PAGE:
I’ve been following and writing about the trend towards art journaling in the papercrafts industry for quite some time. But being an observer and being a participant are two different experiences. Recently, after admiring them for a long time, I decided to take the plunge and try out some of the industry’s hottest products and techniques – Dyan Reavely’s Dylusions – for myself.
Diving into the concept of “art journaling” was a bit intimidating. Dyan makes her techniques look so easy and fun but that word “art” just brings to mind all of the highly skilled things that I will never be able to do, like drawing and painting.
But with Dyan’s voice fresh in my head from her basic how-to video, I closed my eyes (well, ok, maybe not really!) and jumped in.
I was not only stunned with the results I got on my first try at playing with my new Dylusions sprays, but the experience itself can only be described as a revelation. I thought I would be lost without my photos as a basis for my creative process, but the opposite was in fact true – I found not having to work within the parameters of photos to be unexpectedly freeing.
- Ranger Dyan Reavely Dylusions Spray Ink (Pure Sunshine, Crushed Grape, Funky Fuschia, White Linen)
- Ranger Tim Holtz Distress Ink (Picked Raspberry, Chipped Sapphire, Antique Linen, Aged Mahogany)
- Ranger Archival Ink (Wendy Vecchi Orange Blossom, Cobalt)
- Ranger Time Holtz Tag Stencils (Bubble, Sun Ray, Coffee Ring)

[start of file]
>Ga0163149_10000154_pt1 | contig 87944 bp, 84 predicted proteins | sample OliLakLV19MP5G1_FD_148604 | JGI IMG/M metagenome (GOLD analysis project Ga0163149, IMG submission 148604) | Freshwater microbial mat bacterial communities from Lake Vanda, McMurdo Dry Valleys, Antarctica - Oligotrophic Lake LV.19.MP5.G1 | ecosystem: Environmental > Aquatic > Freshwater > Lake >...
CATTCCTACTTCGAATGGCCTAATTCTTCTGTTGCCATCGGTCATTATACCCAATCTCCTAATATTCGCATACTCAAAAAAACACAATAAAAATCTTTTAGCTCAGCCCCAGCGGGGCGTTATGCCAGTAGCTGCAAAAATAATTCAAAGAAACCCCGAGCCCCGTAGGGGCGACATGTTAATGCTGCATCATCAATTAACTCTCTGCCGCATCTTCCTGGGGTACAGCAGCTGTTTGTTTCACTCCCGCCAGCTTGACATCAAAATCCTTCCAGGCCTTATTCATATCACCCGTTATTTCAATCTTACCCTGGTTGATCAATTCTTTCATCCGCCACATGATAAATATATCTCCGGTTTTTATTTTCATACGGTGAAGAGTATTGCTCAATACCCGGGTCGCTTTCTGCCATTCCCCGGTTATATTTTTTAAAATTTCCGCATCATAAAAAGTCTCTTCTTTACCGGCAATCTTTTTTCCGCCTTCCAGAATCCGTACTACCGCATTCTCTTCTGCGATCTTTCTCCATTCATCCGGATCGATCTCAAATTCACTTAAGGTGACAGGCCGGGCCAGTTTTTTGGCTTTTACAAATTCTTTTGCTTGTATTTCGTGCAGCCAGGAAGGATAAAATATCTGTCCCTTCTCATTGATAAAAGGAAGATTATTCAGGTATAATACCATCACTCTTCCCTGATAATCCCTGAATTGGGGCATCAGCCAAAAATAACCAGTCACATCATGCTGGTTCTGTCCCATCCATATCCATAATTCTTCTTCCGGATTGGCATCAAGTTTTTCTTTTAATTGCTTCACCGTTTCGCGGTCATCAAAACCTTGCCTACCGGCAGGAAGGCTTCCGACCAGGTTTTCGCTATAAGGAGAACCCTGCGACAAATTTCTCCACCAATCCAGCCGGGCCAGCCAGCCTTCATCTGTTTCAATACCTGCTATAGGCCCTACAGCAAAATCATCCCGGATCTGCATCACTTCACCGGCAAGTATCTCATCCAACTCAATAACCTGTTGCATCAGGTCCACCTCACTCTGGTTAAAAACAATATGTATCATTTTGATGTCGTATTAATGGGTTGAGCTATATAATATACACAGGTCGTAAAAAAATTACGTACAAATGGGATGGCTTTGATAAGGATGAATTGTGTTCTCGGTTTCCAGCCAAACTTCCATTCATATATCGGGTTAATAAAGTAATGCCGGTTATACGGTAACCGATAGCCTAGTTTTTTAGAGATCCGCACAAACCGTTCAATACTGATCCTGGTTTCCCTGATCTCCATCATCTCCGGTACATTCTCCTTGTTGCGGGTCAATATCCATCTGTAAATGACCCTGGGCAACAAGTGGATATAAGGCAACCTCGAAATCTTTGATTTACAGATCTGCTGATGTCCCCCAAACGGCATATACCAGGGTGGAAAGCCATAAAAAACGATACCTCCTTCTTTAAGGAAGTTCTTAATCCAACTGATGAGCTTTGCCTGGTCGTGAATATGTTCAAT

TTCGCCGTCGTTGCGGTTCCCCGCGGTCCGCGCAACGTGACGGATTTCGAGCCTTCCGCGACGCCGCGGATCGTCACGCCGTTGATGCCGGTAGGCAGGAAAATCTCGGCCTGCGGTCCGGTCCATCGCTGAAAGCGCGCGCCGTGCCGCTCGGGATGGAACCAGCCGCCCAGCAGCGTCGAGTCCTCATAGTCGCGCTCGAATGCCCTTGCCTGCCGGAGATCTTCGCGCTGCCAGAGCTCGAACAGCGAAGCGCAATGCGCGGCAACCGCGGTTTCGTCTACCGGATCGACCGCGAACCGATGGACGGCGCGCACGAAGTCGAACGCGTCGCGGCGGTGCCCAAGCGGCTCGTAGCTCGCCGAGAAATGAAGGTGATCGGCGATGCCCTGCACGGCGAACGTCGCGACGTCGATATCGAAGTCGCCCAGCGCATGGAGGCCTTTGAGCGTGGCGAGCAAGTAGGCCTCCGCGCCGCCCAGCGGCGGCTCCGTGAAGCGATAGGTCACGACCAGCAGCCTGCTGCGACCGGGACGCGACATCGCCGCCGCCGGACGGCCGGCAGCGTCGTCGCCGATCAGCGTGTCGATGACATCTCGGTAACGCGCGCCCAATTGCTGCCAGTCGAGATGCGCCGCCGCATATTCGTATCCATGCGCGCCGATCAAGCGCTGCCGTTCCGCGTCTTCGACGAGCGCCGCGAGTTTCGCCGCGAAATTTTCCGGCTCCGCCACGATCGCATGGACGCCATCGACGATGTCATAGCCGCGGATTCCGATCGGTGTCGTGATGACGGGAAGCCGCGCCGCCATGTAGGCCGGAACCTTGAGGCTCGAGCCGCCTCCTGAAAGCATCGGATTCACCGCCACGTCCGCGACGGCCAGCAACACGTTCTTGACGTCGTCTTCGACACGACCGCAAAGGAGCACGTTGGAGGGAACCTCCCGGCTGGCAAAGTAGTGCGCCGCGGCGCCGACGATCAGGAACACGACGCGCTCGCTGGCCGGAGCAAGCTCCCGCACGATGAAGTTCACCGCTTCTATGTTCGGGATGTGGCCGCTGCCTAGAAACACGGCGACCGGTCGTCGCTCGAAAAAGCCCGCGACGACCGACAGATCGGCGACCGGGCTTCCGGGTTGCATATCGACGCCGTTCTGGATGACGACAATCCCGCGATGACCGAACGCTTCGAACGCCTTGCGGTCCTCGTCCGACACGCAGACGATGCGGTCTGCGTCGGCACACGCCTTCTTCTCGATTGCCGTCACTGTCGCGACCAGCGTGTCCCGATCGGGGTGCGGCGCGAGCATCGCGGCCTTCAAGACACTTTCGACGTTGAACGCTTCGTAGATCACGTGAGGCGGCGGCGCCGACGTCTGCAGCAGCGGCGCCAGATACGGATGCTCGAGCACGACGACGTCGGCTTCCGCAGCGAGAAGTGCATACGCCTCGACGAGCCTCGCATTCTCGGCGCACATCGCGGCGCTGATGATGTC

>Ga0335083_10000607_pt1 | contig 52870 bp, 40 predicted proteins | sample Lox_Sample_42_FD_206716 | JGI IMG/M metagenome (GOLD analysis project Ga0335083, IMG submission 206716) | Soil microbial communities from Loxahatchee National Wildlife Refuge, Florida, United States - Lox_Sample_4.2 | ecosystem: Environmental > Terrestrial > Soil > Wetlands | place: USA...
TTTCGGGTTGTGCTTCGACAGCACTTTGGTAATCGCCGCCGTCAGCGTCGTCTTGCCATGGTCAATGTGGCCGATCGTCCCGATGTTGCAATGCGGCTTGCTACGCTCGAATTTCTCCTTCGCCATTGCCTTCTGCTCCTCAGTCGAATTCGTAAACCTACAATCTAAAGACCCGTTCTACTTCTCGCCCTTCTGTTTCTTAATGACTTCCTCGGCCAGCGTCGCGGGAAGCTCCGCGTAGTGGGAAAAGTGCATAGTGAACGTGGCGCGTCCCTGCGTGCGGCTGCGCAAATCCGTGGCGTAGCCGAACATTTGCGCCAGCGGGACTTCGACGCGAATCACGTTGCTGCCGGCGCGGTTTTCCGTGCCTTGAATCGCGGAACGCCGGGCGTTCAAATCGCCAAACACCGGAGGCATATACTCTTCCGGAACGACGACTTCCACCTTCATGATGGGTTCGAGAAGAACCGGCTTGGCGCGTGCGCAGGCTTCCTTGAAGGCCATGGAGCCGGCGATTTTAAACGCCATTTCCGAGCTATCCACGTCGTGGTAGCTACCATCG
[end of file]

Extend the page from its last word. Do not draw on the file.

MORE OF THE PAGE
- Ranger Inkssentials Tag (#8 manila)
- Small spray bottle (for water)
- Tim Holtz for Stamper’s Anonymous Stamps
- Seamless Experience
- Words for Thought
Another thing that was freeing was that I’m a perfectionist when it comes to my usual papercrafting projects. But the very nature of art journaling is that it is all about imperfection and happy accidents. There’s no need to measure perfectly straight lines or find the perfectly coordinating color tone. Randomness and just plain play rules! I was really surprised at how much joy I found in that freedom.
For this first experiment I used a spiral bound Canson Mixed Media XL journal. I worked extremely wet, with lots of water, and the pages curled quite a bit as a result. My 12 year old daughter also experimented in the journal (you can see her page soon on our sister site Craft Critique) and it stood up much better to her work than to mine because she used much less water. She’ll be inheriting this album for our summer vacation art journaling project together while I will be working from now on in one of Dyan Reavely’s Dylusions journals which have extremely heavy pages in them.
I chose to use a very dark blue ink for the stamping instead of black on this page. The color difference isn’t immediately apparent to the naked eye, but the overall effect is less harsh than a bold black.
I found my first experiment with art journaling to be immensely relaxing (particularly surprising considering I wasn’t sure what I was doing). I really am looking forward to spending more time in my art journal over the summer and trying more mediums out!